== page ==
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Old 8th May 2020, 03:47
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Originally Posted by zkarj View Post
Thanks POBJOY. I'm convinced now that it was Perranporth, by a combination of that's what I remembered it to be, plus your contemporary description fitting my memory also.

I've been scanning photos from the trip, which were few because I had only just (days before) inherited my first SLR from my brother. (I shudder to think how many photos I would take if we repeated the trip today!) All I have from that day is a few from the now defunct Cornwall Aero Park (which was closed for the winter), and a distant shot of a line of Nimrods at St. Mawgan. We did have a neat experience near St. Mawgan which I wish I could have captured on film. We were still trying to locate the base and the weather was pretty misty. We were driving along a straight bit of road when suddenly out of the mist up ahead loomed a Nimrod at what looked like a couple of hundred feet! It was quite obviously on approach and at that point we knew we were close!
A classic of St Mawgan is the day when they were having a practice emergency for a Nimrod come back with it's bomb bay on fire, some flares had ignited inside it's bomb bay thus a practice emergency became a real emergency.
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Old 8th May 2020, 10:53
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Originally Posted by Phileas Fogg View Post
A classic of St Mawgan is the day when they were having a practice emergency for a Nimrod come back with it's bomb bay on fire, some flares had ignited inside it's bomb bay thus a practice emergency became a real emergency.
Then there was the time a 7 Sqn Canberra suffered a rudder top hinge failure and the nav ejected and landed near St Columb, while the aircraft landed safely.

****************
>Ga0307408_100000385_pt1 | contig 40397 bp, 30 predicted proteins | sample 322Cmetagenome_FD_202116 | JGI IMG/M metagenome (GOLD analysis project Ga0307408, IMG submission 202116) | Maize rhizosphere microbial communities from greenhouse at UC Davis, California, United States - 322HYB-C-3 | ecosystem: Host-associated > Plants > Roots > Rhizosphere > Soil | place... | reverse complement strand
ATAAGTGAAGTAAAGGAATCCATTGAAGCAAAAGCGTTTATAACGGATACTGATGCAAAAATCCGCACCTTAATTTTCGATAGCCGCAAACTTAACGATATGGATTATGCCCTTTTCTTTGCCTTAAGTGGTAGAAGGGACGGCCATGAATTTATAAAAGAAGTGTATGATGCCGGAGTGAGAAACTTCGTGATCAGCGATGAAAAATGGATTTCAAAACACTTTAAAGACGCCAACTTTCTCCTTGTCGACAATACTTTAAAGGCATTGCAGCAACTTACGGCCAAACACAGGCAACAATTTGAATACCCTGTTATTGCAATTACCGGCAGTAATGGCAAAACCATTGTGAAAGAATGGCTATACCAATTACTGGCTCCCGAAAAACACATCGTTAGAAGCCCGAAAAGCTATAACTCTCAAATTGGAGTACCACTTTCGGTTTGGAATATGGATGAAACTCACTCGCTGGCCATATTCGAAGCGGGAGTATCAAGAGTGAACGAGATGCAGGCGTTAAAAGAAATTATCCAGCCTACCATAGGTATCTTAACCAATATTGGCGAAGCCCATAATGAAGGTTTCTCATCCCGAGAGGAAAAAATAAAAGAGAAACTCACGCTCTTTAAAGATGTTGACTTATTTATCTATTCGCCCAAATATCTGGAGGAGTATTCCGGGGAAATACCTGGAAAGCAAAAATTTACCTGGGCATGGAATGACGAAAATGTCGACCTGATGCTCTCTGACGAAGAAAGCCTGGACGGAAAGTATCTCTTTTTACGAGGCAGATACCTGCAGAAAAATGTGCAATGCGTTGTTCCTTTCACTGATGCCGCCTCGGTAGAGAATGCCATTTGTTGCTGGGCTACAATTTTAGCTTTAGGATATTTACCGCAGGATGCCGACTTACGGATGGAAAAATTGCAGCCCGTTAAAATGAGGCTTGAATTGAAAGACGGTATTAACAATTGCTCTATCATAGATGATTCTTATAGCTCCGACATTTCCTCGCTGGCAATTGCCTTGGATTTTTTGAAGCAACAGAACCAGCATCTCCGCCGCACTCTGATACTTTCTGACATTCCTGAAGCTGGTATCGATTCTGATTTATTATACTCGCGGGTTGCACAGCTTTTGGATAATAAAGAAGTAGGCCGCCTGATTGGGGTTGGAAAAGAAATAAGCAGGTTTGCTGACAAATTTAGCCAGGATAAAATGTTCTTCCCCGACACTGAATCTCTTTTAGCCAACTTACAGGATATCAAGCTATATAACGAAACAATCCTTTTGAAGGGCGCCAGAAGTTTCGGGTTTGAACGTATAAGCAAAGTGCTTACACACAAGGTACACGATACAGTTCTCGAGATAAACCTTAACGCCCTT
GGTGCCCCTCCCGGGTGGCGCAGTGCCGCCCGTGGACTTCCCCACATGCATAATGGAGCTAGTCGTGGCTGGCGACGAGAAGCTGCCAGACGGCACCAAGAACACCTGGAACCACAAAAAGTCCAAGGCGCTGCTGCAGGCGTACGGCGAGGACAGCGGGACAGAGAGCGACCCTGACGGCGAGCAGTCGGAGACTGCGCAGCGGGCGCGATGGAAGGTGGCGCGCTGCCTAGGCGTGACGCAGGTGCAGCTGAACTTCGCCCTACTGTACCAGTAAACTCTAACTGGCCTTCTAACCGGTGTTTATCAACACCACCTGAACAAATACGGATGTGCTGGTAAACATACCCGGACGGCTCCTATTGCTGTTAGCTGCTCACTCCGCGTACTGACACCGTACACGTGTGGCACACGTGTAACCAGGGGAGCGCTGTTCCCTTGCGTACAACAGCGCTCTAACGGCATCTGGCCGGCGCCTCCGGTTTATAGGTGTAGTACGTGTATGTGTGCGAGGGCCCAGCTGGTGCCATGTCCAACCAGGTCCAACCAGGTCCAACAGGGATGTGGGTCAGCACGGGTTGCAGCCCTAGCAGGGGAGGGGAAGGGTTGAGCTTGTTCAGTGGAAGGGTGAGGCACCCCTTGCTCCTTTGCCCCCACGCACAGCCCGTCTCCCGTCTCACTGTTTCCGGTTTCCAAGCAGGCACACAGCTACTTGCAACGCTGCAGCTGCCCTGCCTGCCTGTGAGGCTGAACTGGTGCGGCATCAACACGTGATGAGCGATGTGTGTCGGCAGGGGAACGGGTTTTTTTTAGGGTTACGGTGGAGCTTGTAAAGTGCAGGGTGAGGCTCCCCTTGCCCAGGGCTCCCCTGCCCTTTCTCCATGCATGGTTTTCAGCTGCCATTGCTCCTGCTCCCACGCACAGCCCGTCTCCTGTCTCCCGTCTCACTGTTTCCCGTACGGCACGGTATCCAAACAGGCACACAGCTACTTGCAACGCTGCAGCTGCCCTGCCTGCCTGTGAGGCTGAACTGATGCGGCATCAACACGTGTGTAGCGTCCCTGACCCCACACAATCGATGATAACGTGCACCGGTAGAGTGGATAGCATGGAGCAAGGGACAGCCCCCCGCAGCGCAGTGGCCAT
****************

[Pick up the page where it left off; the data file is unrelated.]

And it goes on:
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Old 8th May 2020, 12:44
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MRCA ... Fighter / Bomber / Reconnaissance



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Old 8th May 2020, 19:46
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Originally Posted by Phileas Fogg View Post
A classic of St Mawgan is the day when they were having a practice emergency for a Nimrod come back with it's bomb bay on fire, some flares had ignited inside it's bomb bay thus a practice emergency became a real emergency.
There was no “practice emergency”, the aircraft departed as an exercise Search and Rescue sortie and the flare ignited in the bomb bay shortly after departure from RW 31.

The radio and intercom transcript can be found on the internet.

YS
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Old 8th May 2020, 23:45
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Old 9th May 2020, 17:50
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Nimrod emergency

Originally Posted by Yellow Sun View Post
There was no “practice emergency”, the aircraft departed as an exercise Search and Rescue sortie and the flare ignited in the bomb bay shortly after departure from RW 31.
The radio and intercom transcript can be found on the internet.

Now we have sorted Perranporth YS has reminded us about the above 'real emergency' at St Mawgan. As an example of (dealing with the unexpected) the actual crew response to this event was quite incredible, as the 'emergency' was a rapidly changing scenario, and indeed the transcript is well worth the effort to track down. A classic lesson in CRM.
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Old 10th May 2020, 16:53
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The radio and intercom transcript can be found on the internet.
Here you go.....
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Old 14th May 2020, 15:43
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Amazing effort

The radio and intercom transcript can be found on the internet.
Thanks for that O not Bold, i had seen it some years back and marvelled at the way it was handled, especially with the rapidly changing scenario.
Wonder if it had ever been a simulator exercise. Certainly made the case for 'multi crew' .